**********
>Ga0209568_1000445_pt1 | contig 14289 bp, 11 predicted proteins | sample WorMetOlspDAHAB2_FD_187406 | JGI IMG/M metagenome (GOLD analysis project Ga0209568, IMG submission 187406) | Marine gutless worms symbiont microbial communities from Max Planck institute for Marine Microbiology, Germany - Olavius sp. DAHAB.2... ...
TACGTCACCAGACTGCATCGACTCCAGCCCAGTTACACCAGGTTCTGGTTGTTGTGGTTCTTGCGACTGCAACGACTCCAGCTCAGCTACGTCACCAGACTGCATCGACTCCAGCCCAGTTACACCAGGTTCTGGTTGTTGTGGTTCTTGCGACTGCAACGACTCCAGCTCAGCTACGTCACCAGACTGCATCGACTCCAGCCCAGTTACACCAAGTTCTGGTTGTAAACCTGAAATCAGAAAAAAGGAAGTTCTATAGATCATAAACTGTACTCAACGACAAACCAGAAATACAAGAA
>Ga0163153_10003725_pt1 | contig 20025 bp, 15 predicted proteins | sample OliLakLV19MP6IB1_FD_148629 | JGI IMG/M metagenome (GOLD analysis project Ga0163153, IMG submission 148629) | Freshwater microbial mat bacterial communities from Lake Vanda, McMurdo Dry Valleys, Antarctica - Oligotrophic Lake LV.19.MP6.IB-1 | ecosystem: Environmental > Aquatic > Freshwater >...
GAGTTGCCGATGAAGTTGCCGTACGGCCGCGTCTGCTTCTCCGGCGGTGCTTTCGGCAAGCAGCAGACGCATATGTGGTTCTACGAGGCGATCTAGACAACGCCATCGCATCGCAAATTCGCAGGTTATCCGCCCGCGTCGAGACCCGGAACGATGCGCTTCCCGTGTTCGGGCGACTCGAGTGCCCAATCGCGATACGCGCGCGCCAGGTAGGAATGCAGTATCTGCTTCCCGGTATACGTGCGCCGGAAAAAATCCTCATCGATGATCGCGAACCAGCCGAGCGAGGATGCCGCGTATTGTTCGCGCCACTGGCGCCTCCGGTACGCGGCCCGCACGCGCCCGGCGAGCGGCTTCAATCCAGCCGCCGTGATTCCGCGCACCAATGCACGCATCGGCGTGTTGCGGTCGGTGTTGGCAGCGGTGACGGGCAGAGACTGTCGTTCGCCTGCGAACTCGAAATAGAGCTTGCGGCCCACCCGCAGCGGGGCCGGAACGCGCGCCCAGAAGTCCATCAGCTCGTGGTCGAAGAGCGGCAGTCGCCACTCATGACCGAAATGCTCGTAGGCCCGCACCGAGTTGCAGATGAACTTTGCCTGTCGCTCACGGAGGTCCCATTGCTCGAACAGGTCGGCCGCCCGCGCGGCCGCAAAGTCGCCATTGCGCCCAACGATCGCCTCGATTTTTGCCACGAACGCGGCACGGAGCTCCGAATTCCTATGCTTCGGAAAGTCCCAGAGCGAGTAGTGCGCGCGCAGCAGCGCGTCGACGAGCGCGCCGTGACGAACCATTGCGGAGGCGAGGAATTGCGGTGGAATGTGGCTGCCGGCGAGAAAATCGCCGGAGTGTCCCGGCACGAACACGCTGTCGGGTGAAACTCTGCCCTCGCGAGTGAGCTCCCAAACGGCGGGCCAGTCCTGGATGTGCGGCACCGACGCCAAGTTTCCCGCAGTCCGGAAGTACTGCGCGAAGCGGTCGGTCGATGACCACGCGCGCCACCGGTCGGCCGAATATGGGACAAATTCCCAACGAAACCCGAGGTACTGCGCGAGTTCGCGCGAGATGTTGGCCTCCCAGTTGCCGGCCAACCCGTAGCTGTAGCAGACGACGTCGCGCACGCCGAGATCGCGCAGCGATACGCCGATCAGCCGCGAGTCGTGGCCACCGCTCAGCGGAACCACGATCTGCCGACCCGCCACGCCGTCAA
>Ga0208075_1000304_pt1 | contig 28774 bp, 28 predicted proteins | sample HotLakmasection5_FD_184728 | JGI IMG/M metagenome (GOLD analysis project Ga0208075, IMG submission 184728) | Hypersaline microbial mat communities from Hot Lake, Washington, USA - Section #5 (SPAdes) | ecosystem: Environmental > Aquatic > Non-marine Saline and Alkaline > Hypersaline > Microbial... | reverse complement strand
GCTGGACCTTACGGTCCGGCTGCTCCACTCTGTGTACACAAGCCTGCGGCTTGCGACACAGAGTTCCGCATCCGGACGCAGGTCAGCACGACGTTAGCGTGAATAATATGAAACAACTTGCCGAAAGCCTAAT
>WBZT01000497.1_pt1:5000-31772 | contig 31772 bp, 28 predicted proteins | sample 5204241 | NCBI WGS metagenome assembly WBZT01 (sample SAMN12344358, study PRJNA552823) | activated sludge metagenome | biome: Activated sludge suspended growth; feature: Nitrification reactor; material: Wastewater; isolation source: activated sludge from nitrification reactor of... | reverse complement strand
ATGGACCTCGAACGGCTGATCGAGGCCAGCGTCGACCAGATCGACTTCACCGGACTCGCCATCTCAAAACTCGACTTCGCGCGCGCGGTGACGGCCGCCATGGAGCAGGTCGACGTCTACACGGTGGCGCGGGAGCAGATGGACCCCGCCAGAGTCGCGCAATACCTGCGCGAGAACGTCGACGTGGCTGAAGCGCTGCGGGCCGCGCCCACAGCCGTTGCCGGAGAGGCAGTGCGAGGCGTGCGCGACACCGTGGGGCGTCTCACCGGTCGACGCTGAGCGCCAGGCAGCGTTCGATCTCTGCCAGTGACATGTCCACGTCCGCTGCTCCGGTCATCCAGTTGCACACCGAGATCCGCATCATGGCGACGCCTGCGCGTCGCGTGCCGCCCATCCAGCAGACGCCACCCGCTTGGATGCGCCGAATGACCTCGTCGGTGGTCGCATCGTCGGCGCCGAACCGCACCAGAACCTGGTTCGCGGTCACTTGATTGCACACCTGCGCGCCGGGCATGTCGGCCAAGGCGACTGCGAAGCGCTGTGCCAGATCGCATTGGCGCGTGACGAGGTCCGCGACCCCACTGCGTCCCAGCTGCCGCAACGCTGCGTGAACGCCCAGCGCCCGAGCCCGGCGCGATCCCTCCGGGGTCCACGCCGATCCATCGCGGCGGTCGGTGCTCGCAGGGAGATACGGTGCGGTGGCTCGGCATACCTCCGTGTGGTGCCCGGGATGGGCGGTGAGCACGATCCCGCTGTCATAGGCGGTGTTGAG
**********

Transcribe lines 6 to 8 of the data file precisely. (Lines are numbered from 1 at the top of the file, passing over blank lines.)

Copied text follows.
GCTGGACCTTACGGTCCGGCTGCTCCACTCTGTGTACACAAGCCTGCGGCTTGCGACACAGAGTTCCGCATCCGGACGCAGGTCAGCACGACGTTAGCGTGAATAATATGAAACAACTTGCCGAAAGCCTAAT
>WBZT01000497.1_pt1:5000-31772 | contig 31772 bp, 28 predicted proteins | sample 5204241 | NCBI WGS metagenome assembly WBZT01 (sample SAMN12344358, study PRJNA552823) | activated sludge metagenome | biome: Activated sludge suspended growth; feature: Nitrification reactor; material: Wastewater; isolation source: activated sludge from nitrification reactor of... | reverse complement strand
ATGGACCTCGAACGGCTGATCGAGGCCAGCGTCGACCAGATCGACTTCACCGGACTCGCCATCTCAAAACTCGACTTCGCGCGCGCGGTGACGGCCGCCATGGAGCAGGTCGACGTCTACACGGTGGCGCGGGAGCAGATGGACCCCGCCAGAGTCGCGCAATACCTGCGCGAGAACGTCGACGTGGCTGAAGCGCTGCGGGCCGCGCCCACAGCCGTTGCCGGAGAGGCAGTGCGAGGCGTGCGCGACACCGTGGGGCGTCTCACCGGTCGACGCTGAGCGCCAGGCAGCGTTCGATCTCTGCCAGTGACATGTCCACGTCCGCTGCTCCGGTCATCCAGTTGCACACCGAGATCCGCATCATGGCGACGCCTGCGCGTCGCGTGCCGCCCATCCAGCAGACGCCACCCGCTTGGATGCGCCGAATGACCTCGTCGGTGGTCGCATCGTCGGCGCCGAACCGCACCAGAACCTGGTTCGCGGTCACTTGATTGCACACCTGCGCGCCGGGCATGTCGGCCAAGGCGACTGCGAAGCGCTGTGCCAGATCGCATTGGCGCGTGACGAGGTCCGCGACCCCACTGCGTCCCAGCTGCCGCAACGCTGCGTGAACGCCCAGCGCCCGAGCCCGGCGCGATCCCTCCGGGGTCCACGCCGATCCATCGCGGCGGTCGGTGCTCGCAGGGAGATACGGTGCGGTGGCTCGGCATACCTCCGTGTGGTGCCCGGGATGGGCGGTGAGCACGATCCCGCTGTCATAGGCGGTGTTGAG